In conclusion, the research of the SPWG found that men under investigation for IIOC offences are a highly vulnerable group, at high risk of suicide.  At the point of arrest, they are faced with a traumatic life event, resulting in feelings of shock, numbness, helplessness, hopelessness, intense worry and increasing shame.  For many this response fits the criteria for an adjustment disorder, a recognised mental illness that occurs when a person has great difficulty coping with, or adjusting to, a particular source of stress such as a major life event.  Consequently the SPWG made a number of key recommendations:  (1) all suspects should be considered as being at high risk of suicide; (2) their risk should be reassessed at critical points during the life of the investigation; (3) training on how to discuss suicide risk should be provided to police officers; (4) all those under investigation should see a health professional before leaving custody, and, where possible, (5) be provided with a mobile phone; (6) the prospect of media exposure should be considered; (7) wider education and training for healthcare workers be developed; and (8) there is an overall need for more multi-agency working to manage suicide risk.

The workshop concluded with some wider discussions about next steps, including research into the impact of death by suicide on the family members of IIOC suspects, as well as developing a more robust evidence-base about which individuals, in particular, amongst this group may be most at risk of death by suicide.

Dr Frank Farnham, Dr Alan Underwood and Rebecca Key, North London Forensic Service, Barnet, Enfield and Haringey Mental Health NHS Trust

Tom Squire, The Lucy Faithfull Foundation

Rape myths are still alive and well: But abuse is still abuse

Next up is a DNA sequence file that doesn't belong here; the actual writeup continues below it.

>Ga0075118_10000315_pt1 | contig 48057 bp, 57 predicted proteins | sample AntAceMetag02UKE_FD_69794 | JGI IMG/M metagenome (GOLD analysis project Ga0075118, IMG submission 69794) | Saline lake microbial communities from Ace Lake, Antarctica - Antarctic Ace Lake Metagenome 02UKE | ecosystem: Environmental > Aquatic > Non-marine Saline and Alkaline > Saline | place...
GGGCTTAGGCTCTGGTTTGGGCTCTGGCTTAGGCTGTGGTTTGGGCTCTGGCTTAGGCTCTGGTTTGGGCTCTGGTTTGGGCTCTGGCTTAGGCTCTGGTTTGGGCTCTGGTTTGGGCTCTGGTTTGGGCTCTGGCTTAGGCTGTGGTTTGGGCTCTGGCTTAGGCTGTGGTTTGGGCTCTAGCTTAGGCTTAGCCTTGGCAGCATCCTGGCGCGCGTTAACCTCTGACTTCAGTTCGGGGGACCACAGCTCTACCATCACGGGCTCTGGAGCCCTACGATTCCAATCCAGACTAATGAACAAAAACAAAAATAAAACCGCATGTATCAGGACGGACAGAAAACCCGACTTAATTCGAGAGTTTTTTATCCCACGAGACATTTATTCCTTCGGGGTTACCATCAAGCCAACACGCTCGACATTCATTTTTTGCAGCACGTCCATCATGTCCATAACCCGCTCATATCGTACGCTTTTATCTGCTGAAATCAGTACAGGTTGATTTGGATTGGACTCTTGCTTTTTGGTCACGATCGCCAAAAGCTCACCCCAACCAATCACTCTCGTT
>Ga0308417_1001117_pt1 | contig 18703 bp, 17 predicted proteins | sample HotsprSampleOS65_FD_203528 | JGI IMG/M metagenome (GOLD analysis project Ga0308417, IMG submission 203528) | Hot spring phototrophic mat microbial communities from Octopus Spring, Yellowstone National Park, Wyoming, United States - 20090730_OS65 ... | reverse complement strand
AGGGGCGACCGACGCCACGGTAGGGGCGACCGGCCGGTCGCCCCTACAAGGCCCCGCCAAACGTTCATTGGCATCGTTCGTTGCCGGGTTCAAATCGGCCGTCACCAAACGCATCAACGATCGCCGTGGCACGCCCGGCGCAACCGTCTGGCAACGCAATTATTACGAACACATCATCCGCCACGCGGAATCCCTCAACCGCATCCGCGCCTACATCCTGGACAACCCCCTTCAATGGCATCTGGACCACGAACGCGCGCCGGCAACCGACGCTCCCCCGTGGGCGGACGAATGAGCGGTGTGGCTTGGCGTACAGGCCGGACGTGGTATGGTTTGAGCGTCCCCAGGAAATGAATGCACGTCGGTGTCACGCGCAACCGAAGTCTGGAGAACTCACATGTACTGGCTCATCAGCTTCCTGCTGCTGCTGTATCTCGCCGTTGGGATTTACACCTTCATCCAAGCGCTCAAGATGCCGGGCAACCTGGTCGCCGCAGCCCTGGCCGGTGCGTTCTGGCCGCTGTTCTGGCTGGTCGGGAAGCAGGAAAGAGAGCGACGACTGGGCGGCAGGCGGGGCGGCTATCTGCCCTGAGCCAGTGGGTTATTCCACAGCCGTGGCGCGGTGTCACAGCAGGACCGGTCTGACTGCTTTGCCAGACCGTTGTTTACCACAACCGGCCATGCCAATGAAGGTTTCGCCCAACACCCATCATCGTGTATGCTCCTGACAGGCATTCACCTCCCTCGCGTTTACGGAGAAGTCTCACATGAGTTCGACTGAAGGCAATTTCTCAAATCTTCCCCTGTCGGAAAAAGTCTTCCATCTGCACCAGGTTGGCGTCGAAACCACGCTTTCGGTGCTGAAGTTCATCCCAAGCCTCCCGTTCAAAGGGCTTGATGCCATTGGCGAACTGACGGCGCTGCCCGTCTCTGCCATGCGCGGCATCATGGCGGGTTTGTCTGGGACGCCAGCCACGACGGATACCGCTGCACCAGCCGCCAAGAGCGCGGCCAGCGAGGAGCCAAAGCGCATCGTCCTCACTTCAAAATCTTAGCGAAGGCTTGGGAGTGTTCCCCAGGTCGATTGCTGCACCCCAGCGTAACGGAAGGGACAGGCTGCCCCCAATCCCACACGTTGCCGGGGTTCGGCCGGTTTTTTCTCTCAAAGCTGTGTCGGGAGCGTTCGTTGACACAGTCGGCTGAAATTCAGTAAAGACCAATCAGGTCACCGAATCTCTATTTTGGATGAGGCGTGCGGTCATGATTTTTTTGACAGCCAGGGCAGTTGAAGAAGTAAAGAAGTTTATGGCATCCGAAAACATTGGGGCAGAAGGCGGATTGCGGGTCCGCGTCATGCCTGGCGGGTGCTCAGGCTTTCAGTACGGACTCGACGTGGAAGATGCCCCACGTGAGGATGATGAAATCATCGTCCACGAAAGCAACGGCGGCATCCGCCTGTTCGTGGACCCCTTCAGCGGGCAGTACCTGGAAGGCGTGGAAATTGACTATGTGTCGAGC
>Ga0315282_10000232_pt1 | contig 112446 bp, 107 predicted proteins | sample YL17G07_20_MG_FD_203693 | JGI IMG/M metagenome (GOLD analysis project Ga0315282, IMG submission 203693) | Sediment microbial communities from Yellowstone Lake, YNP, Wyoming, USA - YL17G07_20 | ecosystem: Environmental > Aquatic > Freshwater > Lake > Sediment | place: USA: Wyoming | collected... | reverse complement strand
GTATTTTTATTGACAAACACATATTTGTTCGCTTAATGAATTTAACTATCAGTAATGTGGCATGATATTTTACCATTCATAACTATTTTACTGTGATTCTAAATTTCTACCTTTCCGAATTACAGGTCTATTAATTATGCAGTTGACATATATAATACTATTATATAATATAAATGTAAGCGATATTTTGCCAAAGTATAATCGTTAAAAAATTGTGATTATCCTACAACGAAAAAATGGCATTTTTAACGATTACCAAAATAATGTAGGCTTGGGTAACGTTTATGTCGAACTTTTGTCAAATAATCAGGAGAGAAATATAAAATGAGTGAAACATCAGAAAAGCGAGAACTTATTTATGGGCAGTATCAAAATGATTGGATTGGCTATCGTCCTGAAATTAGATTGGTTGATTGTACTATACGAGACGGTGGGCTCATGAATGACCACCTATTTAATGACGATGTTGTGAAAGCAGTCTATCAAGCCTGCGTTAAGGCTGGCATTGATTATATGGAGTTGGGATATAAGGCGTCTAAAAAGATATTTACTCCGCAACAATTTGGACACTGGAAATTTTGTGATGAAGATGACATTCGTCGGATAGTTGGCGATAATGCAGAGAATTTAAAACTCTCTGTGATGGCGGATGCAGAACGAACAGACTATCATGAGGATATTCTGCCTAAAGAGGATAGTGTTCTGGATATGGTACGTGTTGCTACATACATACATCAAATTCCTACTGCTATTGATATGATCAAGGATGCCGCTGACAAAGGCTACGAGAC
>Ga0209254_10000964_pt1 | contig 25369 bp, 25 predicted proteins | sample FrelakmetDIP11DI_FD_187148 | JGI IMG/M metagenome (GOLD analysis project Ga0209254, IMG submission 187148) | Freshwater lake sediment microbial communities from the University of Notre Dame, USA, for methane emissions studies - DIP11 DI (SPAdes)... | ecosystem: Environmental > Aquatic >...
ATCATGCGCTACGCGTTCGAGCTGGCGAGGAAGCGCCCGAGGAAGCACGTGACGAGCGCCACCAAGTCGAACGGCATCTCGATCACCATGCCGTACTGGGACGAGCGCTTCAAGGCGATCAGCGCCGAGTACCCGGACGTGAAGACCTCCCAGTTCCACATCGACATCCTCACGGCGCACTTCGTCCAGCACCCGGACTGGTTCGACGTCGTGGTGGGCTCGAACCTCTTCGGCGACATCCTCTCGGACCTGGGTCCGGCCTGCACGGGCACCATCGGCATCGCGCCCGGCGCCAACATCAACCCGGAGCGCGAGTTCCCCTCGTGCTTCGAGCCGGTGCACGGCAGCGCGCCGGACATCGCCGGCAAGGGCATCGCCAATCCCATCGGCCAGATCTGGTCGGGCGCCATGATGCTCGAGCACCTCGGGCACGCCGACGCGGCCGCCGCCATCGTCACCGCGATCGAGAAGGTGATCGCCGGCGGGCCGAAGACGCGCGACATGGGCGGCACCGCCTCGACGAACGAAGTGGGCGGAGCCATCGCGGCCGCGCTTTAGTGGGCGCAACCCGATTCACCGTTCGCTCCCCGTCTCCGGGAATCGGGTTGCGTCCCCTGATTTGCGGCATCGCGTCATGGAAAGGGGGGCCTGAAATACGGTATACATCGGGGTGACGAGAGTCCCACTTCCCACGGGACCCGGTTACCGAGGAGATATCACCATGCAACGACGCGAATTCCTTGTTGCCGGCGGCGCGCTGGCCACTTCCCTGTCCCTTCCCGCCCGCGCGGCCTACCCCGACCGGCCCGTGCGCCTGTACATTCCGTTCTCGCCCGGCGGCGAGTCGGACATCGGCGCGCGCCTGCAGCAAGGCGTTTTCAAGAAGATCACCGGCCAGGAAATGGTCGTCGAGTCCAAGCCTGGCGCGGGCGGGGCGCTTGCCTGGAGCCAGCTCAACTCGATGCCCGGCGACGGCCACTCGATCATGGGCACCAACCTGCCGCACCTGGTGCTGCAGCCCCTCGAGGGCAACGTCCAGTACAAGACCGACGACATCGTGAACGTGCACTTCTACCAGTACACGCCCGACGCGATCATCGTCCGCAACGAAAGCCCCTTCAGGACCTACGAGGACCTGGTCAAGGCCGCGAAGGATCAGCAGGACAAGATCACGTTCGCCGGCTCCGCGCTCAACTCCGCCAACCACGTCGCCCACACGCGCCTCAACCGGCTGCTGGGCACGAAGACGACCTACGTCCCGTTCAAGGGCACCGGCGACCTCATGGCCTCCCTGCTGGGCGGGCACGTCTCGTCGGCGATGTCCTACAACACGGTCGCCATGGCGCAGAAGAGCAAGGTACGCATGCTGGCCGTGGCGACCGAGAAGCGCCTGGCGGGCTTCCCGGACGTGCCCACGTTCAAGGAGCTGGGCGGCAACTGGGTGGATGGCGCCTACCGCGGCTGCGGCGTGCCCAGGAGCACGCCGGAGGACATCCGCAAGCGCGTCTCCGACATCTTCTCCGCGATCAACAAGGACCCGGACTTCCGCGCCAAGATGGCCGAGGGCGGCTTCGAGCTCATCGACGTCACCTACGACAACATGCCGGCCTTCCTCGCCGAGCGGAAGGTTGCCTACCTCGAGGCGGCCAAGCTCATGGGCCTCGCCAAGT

Rape myths are still alive and well: But abuse is still abuse

By Kieran McCartan, PhD, & David Prescott, LICSW    

A recent high-profile rape case in Ireland has reinforced the ubiquity of rape myths in the legal system. During the trial, the barrister for the defence encouraged the jury to consider the nature of the victim’s underwear, a thong, on the night in question. The clear indication was that the nature of the victim’s underwear showed that she was “consenting” and that she knew what was going to happen. This approach, in conjunction with the rest of the evidence and arguments, resulted in dismissal of the case with a verdict of no rape. The fact that it was a jury trial suggests that the case reflects beliefs held across society. The trial reinforces that rape myths are alive and well in 2018, not only in Ireland but internationally.

Rape myths are attitudes and beliefs that reinforce sexual assault as acceptable and shift the blame away from the person who perpetrates sexual violence onto the person who is victimized. (See Cambridge Rape Crisis centre for a breakdown for these rape myths.) Often by shifting responsibility into the complexity of sexual relations, these myths reinforce actions that perpetuate victim blaming. The collateral consequences of rape myths are significant and normalise social attitudes around sexual abuse and toxic masculinity. These same beliefs defy logic; looking attractive is not the same thing as wanting to be violated. It’s like saying that the ducks wanted the hunter to shoot them or they wouldn’t have been flying so close to a lake, or that someone deserves to have their data stolen because their network lacks adequate protection against hacking. There is no evidence suggesting that wearing particular clothes increases risk for assault; those who work in the field know that there is no definitive profile of either victim or abuser.

Research indicates that rape myths are still prevalent in society (Breines, 2012) as well as in the legal system (Smith & Skinner, 2017; Temkin, Grey & Barrett, 2016). This acquiescence to rape myths is worrisome given their persistence despite being challenged in recent years internationally, including through the #MeToo movement and the recent exhibition of rape victims clothing in Belgium. Each instance has shown that rape myths are ingrained in our social norms and beliefs. Changing social norms and beliefs are difficult in the best of times, but this change becomes harder when it focuses on topics like sexual violence and harassment—topics that we, as a society, are not always willing to discuss in education or in communities more broadly.